Start by installing a screw at the very bottom of the nailing flange on each side of the window. I prefer screws to nails for several reasons. Screws have more holding power, they eliminate the risk of errant hammer blows, and they make it easier to back up a step to make adjustments. Use screws long enough to sink at least 1 in. past the sheathing and into the framing.
Check for square
Windows are not always perfectly square when you set them (especially large windows), and so they need to be corrected within the opening. By setting a window on level shims and securing the bottom, you can achieve plumb, level, and square by moving the top to one side or the other. Check that the window is square by measuring diagonally in both directions. Push the top one way or the other until both measurements are the same, and then use a level to confirm that the sides are plumb and the top is level. When everything is in place, add one screw at the top of each corner. check your reveals
Line up jamb extensions with the drywall
If you’ve ever installed window casing, you can appreciate how much easier the job is if the window jamb extension is in alignment with the drywall. The framing around windows is not always even, so instead of just measuring out from the jack studs, I prefer to have the person inside use a 1⁄2-in. piece of plywood to represent the missing drywall. If the window you’re installing does not have a jamb extension, simply measure in from the window to the block, and push in or pull out the window until everything lines up as you install the screws in the flange.
Check sash and frame alignment
To ensure smooth operation and to get the most energy efficiency from your windows, it’s important that all the gaskets and weatherstripping on the frames and sashes line up properly. The best way to accomplish this is to make sure that the space between the sash and the frame are consistent. Start with the exterior reveals on the sides and the top of the window. Make adjustments simply by pushing the frame to one side or the other until the gap between the frame and sash is even. Add a screw in the side flange near the middle to hold things in place.
Before securing the rest of the flange, check the operation and reveals on the inside. Open the window all the way, and check that the gap between the hinge side of the sash and the frame is even. Close the window as far as it will go, but don’t latch it. Check for consistent reveals between the nonhinged side of the sash and the frame.
If you are installing a window that requires shims and fasteners through the sides of the window jambs, now is the time to complete that process. Once everything is in alignment, finish fastening the nailing flange per your window manufacturer’s recommendations. These windows require a screw in every other hole in the nailing flange. seal it up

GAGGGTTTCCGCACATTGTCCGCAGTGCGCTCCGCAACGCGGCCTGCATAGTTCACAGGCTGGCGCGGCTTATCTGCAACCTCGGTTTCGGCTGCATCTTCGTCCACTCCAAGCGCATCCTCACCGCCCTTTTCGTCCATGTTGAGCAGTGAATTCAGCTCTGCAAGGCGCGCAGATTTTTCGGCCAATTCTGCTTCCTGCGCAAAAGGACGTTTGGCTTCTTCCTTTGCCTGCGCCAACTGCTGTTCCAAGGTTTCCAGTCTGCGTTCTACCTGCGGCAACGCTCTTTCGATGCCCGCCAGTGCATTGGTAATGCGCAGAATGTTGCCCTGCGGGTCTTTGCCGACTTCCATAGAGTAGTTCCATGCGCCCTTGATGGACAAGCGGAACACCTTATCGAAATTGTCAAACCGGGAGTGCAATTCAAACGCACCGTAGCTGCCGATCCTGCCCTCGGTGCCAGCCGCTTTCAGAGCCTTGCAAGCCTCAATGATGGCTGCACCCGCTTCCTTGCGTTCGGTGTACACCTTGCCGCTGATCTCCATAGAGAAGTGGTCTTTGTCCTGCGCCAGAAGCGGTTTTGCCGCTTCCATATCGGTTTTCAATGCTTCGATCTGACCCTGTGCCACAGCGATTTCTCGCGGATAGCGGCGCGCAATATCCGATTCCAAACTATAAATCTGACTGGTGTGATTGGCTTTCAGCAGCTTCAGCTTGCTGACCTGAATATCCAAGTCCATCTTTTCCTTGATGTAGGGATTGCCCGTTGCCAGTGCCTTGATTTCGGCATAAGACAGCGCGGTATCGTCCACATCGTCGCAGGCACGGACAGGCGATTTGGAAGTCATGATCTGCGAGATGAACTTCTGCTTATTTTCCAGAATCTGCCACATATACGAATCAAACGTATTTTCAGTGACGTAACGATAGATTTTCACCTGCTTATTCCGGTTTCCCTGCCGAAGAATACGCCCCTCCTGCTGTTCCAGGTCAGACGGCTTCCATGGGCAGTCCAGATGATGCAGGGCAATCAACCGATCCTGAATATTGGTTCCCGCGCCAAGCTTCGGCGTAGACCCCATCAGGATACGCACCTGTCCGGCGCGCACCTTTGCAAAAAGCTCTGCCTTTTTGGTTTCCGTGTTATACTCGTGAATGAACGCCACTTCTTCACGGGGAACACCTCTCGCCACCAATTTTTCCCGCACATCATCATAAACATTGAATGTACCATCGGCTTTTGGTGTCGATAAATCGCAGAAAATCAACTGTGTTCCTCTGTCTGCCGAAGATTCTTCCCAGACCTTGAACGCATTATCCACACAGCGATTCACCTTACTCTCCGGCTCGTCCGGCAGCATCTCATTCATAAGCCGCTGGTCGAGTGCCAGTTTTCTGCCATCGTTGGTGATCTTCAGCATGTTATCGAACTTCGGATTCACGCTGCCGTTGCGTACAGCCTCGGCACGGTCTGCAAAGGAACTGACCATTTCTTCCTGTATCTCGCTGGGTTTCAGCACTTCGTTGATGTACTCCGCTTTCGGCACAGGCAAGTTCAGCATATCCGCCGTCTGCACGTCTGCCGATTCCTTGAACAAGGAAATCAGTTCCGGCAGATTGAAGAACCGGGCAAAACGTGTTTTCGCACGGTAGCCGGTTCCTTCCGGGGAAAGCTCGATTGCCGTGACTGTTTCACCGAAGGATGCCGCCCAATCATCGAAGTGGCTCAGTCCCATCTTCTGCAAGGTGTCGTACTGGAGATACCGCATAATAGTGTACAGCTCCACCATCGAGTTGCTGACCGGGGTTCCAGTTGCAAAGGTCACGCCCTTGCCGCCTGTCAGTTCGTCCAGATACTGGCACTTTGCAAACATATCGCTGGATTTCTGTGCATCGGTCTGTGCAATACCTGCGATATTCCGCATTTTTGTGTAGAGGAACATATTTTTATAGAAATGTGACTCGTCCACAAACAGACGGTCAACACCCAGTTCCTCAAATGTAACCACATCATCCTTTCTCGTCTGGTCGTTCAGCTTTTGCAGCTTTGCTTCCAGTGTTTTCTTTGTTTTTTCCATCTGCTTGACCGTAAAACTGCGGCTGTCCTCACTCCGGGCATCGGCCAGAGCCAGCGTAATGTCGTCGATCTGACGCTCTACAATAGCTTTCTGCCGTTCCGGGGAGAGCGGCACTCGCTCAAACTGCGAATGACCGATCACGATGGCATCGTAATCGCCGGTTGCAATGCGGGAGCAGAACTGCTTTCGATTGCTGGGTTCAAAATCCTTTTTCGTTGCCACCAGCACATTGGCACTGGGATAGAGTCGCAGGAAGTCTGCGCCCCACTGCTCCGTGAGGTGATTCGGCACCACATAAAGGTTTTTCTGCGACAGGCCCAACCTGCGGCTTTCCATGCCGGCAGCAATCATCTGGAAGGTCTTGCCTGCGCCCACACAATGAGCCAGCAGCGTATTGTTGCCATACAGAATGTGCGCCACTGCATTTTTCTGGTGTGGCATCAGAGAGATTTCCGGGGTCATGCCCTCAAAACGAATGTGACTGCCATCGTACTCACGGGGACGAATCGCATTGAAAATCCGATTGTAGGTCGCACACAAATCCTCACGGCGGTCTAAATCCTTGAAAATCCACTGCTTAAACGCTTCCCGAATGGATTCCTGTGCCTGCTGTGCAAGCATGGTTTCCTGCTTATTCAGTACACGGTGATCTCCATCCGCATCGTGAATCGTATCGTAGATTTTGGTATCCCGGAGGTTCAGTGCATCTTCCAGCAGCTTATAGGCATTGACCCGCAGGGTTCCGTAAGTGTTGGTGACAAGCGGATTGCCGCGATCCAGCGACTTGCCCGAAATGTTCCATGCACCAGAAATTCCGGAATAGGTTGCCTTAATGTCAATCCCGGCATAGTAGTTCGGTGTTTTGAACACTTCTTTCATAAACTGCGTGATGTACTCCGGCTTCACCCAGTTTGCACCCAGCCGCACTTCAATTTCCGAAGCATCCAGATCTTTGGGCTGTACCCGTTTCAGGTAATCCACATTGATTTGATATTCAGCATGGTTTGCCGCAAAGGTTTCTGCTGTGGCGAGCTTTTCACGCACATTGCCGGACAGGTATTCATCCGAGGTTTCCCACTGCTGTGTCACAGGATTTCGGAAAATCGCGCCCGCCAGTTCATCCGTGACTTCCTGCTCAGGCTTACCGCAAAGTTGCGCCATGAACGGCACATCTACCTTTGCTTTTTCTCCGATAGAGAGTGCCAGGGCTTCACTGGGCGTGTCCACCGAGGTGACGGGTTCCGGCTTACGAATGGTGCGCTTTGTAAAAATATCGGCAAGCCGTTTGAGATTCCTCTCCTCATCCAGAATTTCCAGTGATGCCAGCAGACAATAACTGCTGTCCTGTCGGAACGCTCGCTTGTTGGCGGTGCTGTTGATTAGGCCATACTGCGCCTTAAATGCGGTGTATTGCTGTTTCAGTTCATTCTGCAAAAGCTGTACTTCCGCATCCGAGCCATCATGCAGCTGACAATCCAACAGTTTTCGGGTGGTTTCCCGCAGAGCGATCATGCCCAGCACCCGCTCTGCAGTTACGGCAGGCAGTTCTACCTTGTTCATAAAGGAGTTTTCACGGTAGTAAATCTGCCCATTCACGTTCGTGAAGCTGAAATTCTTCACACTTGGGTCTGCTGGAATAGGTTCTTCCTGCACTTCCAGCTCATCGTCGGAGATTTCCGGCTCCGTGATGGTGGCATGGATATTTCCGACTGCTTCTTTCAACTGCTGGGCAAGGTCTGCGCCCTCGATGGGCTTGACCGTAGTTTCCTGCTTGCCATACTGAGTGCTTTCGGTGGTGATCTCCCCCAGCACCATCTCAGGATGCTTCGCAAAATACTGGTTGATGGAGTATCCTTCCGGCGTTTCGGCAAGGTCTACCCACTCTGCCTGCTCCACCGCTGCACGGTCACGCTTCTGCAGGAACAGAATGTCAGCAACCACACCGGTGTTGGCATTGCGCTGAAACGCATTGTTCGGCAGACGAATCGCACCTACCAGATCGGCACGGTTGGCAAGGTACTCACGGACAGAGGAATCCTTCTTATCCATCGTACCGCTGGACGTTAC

Seal the corners
Once the window is fully fastened, I fill all four corner gaps with caulking before covering them up with corner gaskets. Use the corner gaskets supplied by the manufacturer, or make your own out of window flashing tape if they’re not provided.
Seal the sides
One potential drawback to a nonintegrated nailing flange is that the connection between the window and the flange is not always 100% watertight. This is easily mitigated when installing the window flashing tape over the flanges. Simply roll the tape 1/4 in. up onto the window frame, completely covering the window/flange connection.
Run the flashing tape on the sides of the window just a bit longer than the top and bottom nailing flanges, and then run the top flashing tape 1 in. or so past the tape on the sides. You’ll have to make a notch where the tape meets the corners. Leave the bottom flange untaped to maintain a path for unwanted water to escape. Use a roller to adhere the tape fully.
Seal the top
The last step on the outdoor portion of the install is to fold down the WRB flap at the top and use seam tape to secure it to the flashing tape. On windows that are protected by large eaves directly above, I run a continuous horizontal length of tape. For windows with a large area of exposed wall above them, I use the skip-tape method. That is, I tape about 8-in. to 1-ft. sections and leave a gap between them. The thought here is that any water that finds its way behind the WRB has a route back to the exterior.
Even though this window has a built-in drip cap, I have the siders add another Z-flashing/drip cap that will get taped to the WRB. The end detail (whether it gets bent up or down) of this final head flashing depends on the type of siding being installed, what the siding manufacturer recommends, and what the siding installation company prefers to do depending on their experience, preference, and warranty stipulations.
Seal up the inside
Because I’m relying on weep strips to usher uninvited water back outdoors, I simply fill the cavity between the window frame and the rough opening with spray foam. It’s not easy to see exactly what’s going on in that small space, but wearing a head lamp helps quite a bit. Only fill the space around the window frame; don’t fill the entire space behind the jamb extensions. Filling that whole gap with foam would conceal the weep strips, which would sort of defeat their purpose. Also, if the jamb extensions are warped or bowed, adding foam behind them would permanently lock in the distortion or could even make it worse.
Create a back dam
The last step in this installation process is to create a back dam by caulking the gap between the inside edge of the jamb extension and the rough opening on the bottom and up each side 6 in. or so. This will prevent infiltrating water from running down into the wall cavity below. If it seems that the bottom window jamb extension is not perfectly straight, which is often the case on large windows, you may want to wait to create a back dam until just before the casing is installed. Otherwise, the caulking will secure the jamb extension in place, and it won’t be able to be straightened out when it’s time for trim. Make sure to use a sealant that’s approved for indoor use, such as OSI Quad Max, to avoid harmful vapors.
If the jamb extension is going to be painted, or if you don’t mind putty-filled fastener holes, you could use shims and tack the bottom jamb extensions in place. If you do wait to create your back dam until just before installing the casing, you’ll likely have to trim off some drywall, which is easy enough to do with a multitool.
Mark Petersen is technical editor. Photos by the author.
From Fine Homebuilding #308